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On Quad, Jaishankar said, “Quad is the ability for countries in alliances to keep their alliances, but to look beyond alliances. And it is this, I would say, a leap of strategic imagination which actually the leaders and the governments of Quad have shown.”

Hayashi and Jaishankar met Thursday evening for two-and-half hours, Yukiko Okano, Deputy Press Secretary of Japan’s Foreign Ministry, said.

She said China was discussed as was the Ukraine issue during their conversation.

At a briefing in Delhi, she said: “I think our position will remain the same as G7 countries, whichever forum we would voice  our concerns and our objection relating to Ukraine.”

“When it comes to the joint communique, it is really up to the presidency how to reach a consensus. So I would prefer not to comment on the path forward. This is in the hands of the Indian presidency,” Okano said.

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G7’s tough line

Meetings of foreign and finance ministers of the G20 countries have so far failed to come up with a consensus document given the divisions over Ukraine, especially by the G7 which has taken a hard line against Russia.

“Minister Hayashi welcomed the active multi-channel dialogue, including between the leaders of Japan and India and the ministers for foreign affairs. He affirmed that the two countries would continue to adjust high-level points of contact in the future,” she said.

“Both ministers affirmed that they would continue to advance cooperation in the field of defence and security such as equipment cooperation and defence exchanges,” Okano said.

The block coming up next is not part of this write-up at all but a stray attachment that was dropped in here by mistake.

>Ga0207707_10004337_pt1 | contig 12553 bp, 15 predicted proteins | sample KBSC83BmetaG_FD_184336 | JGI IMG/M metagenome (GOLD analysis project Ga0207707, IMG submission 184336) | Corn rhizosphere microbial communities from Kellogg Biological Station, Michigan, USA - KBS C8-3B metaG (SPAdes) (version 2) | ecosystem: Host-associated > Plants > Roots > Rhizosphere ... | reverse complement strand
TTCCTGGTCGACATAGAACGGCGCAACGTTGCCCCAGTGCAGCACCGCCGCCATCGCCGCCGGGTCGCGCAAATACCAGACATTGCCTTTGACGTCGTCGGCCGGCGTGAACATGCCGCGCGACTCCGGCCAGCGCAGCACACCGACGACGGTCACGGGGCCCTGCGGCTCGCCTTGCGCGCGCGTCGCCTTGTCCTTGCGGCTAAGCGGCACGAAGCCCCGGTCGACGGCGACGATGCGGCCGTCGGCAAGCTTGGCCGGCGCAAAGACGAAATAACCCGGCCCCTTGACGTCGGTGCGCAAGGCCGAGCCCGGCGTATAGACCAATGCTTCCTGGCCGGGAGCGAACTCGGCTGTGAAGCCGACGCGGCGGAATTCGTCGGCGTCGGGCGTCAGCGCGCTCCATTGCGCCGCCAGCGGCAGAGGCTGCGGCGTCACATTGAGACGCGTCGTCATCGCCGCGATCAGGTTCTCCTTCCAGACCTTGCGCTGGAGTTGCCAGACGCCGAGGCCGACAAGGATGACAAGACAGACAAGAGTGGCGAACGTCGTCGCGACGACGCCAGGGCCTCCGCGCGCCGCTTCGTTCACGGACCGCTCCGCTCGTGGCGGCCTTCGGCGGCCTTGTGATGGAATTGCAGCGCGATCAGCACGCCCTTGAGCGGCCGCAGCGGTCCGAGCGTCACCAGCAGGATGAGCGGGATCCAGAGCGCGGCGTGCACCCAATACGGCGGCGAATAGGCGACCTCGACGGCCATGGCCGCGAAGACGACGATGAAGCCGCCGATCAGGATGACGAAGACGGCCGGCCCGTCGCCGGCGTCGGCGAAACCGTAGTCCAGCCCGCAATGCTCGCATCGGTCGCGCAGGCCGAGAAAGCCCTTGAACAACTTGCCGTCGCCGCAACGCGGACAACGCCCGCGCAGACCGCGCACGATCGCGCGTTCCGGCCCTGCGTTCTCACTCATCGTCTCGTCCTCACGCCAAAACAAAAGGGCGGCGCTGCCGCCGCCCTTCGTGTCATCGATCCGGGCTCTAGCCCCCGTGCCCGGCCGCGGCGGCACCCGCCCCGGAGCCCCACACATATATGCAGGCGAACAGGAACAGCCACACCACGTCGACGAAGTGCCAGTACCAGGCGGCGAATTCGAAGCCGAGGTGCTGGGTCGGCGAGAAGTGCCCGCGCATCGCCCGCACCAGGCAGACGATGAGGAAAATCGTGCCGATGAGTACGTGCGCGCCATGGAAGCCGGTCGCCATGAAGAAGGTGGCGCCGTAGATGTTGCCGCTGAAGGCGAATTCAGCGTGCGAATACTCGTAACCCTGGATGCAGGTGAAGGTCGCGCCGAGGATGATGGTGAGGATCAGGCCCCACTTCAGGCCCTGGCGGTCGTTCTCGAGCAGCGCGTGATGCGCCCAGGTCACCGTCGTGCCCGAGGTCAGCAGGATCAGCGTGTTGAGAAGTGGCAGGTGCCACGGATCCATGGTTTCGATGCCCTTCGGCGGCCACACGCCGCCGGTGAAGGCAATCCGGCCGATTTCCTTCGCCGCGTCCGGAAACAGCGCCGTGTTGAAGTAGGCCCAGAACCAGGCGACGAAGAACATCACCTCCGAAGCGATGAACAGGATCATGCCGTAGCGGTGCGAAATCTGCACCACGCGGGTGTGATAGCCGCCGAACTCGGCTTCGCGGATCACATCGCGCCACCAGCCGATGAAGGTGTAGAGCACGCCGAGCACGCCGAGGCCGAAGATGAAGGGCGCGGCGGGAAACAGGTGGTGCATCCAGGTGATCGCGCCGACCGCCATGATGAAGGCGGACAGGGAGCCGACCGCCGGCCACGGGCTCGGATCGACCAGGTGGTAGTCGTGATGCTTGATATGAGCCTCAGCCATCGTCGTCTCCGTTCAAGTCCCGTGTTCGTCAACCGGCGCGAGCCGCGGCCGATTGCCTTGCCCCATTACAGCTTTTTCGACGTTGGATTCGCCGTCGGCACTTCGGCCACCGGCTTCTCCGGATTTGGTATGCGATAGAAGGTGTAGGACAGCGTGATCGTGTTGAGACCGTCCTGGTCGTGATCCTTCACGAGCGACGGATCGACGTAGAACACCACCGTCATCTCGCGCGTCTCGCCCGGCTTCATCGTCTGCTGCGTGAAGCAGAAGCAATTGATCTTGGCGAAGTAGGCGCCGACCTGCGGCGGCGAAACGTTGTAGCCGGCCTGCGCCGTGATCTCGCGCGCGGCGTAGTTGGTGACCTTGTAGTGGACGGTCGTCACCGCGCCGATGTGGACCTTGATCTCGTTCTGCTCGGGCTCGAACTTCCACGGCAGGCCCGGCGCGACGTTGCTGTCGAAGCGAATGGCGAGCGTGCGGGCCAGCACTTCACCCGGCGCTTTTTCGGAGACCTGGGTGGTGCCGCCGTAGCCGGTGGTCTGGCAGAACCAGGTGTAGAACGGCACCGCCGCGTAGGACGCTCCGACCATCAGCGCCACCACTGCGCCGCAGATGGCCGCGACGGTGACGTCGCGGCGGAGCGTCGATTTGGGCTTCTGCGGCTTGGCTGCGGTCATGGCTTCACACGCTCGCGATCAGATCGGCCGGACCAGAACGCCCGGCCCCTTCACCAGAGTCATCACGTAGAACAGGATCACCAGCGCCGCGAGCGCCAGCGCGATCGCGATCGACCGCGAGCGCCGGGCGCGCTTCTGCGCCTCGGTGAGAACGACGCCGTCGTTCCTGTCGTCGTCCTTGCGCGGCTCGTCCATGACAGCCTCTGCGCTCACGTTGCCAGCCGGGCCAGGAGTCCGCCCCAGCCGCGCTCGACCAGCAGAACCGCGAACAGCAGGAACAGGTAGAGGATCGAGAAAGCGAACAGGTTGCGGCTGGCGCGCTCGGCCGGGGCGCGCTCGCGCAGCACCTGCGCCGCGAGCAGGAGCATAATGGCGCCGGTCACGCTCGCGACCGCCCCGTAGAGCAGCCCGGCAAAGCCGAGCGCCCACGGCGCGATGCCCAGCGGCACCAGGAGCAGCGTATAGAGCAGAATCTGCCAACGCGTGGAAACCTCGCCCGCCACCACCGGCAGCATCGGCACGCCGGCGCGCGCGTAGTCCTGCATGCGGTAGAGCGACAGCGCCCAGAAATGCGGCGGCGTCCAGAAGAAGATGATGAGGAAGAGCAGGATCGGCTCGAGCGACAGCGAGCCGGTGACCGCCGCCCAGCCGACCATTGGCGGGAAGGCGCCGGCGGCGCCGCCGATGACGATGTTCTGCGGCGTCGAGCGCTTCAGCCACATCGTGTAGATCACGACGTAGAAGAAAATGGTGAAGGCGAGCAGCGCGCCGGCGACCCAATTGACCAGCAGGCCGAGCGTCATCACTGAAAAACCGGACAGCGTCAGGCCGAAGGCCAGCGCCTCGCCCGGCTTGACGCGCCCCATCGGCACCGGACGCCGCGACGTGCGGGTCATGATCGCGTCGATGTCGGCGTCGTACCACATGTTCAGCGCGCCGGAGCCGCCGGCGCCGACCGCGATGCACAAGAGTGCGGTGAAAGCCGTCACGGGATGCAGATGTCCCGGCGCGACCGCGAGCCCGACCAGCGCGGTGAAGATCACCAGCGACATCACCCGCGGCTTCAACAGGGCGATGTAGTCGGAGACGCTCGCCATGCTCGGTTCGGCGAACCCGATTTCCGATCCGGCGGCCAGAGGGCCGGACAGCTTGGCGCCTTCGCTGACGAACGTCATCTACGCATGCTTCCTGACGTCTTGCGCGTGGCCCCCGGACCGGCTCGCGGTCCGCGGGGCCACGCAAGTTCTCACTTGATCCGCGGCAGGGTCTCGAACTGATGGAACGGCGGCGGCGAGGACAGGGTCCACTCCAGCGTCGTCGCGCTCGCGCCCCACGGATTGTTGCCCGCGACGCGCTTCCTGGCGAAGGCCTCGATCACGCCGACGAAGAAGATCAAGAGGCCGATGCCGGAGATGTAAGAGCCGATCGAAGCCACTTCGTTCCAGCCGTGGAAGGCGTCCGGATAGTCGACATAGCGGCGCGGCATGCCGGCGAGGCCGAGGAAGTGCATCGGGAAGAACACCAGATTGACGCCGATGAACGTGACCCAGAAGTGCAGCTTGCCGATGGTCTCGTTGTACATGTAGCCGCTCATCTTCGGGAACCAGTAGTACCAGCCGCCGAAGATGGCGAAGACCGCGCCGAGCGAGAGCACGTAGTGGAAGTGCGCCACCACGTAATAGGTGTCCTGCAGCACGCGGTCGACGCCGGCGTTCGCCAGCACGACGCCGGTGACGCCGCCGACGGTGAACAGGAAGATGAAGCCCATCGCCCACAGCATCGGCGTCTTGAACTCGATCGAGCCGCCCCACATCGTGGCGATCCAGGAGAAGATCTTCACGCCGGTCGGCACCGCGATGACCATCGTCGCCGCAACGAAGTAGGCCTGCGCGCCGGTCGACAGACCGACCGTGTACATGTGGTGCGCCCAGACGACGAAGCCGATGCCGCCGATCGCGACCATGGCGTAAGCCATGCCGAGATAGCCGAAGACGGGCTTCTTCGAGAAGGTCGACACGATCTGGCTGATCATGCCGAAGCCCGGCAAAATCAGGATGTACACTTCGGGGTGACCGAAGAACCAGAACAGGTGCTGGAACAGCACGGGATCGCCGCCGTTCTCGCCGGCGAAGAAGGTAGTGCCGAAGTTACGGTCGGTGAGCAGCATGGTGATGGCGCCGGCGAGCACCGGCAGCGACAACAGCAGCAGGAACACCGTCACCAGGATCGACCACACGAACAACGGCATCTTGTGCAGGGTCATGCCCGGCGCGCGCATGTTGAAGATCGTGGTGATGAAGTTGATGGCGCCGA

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She also said that the ministers concurred that the Japanese and Indian public and private sectors would work together toward the target of 5 trillion yen in public-private investment and loans to India over the next 5 years. This goal was set by both countries during Prime Minister Fumio Kishida’s visit to India in March of last year.

According to Okano, Hayashi sought cooperation to improve the investment environment. He also met executives of Japanese companies in India, who sought their desire for a stable, transparent and predictable business environment in terms of tax and legal issues.

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“The two ministers affirmed that they would continue to make steady progress on the high-speed rail project, a flagship project of Japan and India. Minister Hayashi also stated that he would advance cooperation for the development of Northeastern India, which Prime Minister Modi places importance on, and to advance projects that contribute to regional connectivity. Minister Jaishankar stated that he would like to continue to work closely with Japan,” she said.

© The Indian Express (P) Ltd